Substance abuse can lead to anxiety. Anxiety can lead to substance abuse. Either way, it’s a merry-go-round that can become destructive. The relationship between anxiety and substance abuse can be complex, but with the right diagnosis and effective treatment, full recovery is possible.
Anxiety First, Substance Abuse After
When you’re feeling anxious, a drink or a pill may seem to calm you down, but it’s a temporary remedy. If the anxiety isn’t treated, you can feel increasingly anxious. As a result, you may drink more or increase the amount or strength of medications.1
The more frequently you drink, the higher the risk of developing a drinking problem. Also, the more medications you take, especially opiates or benzodiazepines, the more likely it is you’ll develop a habit. Studies show that continued use of alcohol, opiates and other drugs changes the structure and chemistry of the brain.
How it works: Brain receptors release “feel good” chemicals when a person drinks or takes drugs. Over time, tolerance develops as these receptors adapt to a certain level of drugs or alcohol. As substance use continues the individual needs to take more and more to get these receptors to activate, increasing the likelihood of developing a dependency.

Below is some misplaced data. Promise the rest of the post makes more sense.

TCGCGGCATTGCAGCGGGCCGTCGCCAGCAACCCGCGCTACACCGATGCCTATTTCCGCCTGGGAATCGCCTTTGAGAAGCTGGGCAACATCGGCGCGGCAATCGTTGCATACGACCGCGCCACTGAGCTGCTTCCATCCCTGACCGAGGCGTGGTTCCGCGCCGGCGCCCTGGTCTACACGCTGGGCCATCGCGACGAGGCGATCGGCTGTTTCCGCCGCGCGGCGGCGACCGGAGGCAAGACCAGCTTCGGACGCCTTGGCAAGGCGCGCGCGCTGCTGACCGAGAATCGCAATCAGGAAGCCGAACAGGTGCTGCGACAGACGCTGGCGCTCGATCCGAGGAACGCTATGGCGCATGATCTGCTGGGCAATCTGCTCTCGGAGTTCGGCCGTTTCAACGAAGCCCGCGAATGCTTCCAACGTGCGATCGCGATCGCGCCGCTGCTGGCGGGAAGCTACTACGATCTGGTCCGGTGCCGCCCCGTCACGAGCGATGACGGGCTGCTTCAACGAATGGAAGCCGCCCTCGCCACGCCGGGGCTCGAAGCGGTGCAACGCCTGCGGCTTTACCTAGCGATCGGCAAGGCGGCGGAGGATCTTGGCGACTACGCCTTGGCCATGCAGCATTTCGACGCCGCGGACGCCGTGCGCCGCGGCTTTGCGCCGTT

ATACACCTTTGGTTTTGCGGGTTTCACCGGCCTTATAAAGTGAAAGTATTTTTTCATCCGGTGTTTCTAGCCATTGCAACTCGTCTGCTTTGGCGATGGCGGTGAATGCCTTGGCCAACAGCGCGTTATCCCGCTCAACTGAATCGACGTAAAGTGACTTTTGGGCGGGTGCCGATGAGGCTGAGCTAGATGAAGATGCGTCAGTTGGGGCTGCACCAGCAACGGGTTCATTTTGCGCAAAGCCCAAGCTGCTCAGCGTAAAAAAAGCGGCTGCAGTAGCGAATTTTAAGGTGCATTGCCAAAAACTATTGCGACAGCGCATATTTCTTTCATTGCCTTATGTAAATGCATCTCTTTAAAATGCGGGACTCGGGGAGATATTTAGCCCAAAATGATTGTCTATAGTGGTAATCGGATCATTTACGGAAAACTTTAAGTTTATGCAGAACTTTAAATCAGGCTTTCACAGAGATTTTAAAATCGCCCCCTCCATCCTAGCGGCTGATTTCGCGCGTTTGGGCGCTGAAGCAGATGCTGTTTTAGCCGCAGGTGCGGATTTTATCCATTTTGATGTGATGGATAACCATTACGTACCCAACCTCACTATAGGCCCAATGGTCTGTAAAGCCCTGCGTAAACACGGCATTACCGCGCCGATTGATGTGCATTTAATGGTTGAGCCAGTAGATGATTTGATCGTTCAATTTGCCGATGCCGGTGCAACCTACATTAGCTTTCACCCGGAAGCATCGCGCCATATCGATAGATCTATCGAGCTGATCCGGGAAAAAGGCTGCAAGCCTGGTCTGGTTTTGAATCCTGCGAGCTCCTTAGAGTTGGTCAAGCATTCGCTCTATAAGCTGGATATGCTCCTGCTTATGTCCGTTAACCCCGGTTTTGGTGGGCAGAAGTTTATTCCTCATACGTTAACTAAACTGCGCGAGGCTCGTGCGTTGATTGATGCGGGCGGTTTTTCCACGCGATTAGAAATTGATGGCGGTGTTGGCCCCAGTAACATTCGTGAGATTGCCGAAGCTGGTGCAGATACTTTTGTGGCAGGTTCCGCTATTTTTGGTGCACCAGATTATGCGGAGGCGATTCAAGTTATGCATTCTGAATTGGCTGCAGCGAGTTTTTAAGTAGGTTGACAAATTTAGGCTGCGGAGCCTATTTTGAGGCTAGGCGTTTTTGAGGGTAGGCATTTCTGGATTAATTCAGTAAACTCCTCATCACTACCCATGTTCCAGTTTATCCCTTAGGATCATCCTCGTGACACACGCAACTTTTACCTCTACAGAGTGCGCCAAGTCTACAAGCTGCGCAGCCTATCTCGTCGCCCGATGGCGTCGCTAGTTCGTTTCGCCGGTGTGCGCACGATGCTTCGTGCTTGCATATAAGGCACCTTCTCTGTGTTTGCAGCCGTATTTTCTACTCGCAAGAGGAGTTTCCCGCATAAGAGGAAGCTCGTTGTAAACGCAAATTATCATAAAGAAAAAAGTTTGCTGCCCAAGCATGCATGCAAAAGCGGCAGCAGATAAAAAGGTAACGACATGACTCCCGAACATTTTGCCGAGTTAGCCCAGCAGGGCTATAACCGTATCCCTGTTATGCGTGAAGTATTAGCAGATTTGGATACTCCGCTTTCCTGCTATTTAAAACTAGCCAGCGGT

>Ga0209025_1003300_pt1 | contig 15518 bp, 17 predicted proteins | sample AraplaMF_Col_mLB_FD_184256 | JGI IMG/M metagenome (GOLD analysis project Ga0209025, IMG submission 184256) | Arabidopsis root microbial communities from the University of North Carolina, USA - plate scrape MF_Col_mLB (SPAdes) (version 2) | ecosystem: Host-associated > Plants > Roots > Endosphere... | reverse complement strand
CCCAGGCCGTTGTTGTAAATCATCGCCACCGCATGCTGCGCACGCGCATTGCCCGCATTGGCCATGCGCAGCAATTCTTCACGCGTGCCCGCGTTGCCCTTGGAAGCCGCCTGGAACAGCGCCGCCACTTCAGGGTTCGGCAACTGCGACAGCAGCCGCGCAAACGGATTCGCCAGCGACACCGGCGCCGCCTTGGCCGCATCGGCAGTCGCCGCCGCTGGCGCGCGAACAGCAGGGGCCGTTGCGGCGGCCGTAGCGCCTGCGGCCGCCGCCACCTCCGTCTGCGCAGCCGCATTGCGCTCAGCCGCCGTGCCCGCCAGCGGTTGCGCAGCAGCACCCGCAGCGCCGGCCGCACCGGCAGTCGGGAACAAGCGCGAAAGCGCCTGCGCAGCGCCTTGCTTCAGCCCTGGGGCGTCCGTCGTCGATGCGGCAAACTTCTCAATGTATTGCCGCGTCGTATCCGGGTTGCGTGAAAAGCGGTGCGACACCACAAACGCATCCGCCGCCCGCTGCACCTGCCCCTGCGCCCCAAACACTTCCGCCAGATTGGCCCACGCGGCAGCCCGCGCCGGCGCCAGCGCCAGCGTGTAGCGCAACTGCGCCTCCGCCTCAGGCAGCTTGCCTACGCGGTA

Once dependency is present, withdrawal symptoms appear if substance use is stopped, because now the brain needs the substance simply to feel “normal.” The person needs to take drugs or alcohol again to avoid feeling sick, and the cycle continues.
Substance Abuse First, Anxiety After
There are two common ways people are introduced to drugs and alcohol. Some experiment with substances out of curiosity. Others succumb to peer pressure. When substance use continues for any period of time, the brain’s receptors will eventually change, and anxiety is a likely result.2
How it works: When a person is “coming down” from a substance, the brain sends signals that it wants more. Feelings of anxiety rise as the addictive substances leave the system.
Cocaine, crack, meth and other stimulants are known for creating high anxiety. Also, the paranoia that comes from taking stimulants causes apprehension and uneasiness.
Dual Diagnosis: Anxiety and Substance Abuse
A person experiencing a mental health issue such as anxiety as well as a substance use disorder has what’s known as a dual diagnosis, also known as co-occurring disorders.3
Once a person is found to have a dual diagnosis, it’s important to explore the underlying issues that led to the condition. It may never be fully determined which came first, the anxiety disorder or the substance abuse. At that point, the focus is on treating all disorders at the same time, rather than figuring out which came first. Treating both disorders simultaneously and in context of each other decreases the risk of relapse.
Treatment for Anxiety and Substance Abuse Problems
High-quality, specialized treatment is needed on an inpatient or outpatient basis. First, an assessment is performed to determine what disorders exist. Then, a personalized plan of care is used to treat all disorders simultaneously.
A comprehensive care plan builds solid foundations for recovery. Treatment provides the groundwork needed to improve mental health and to help prevent relapse.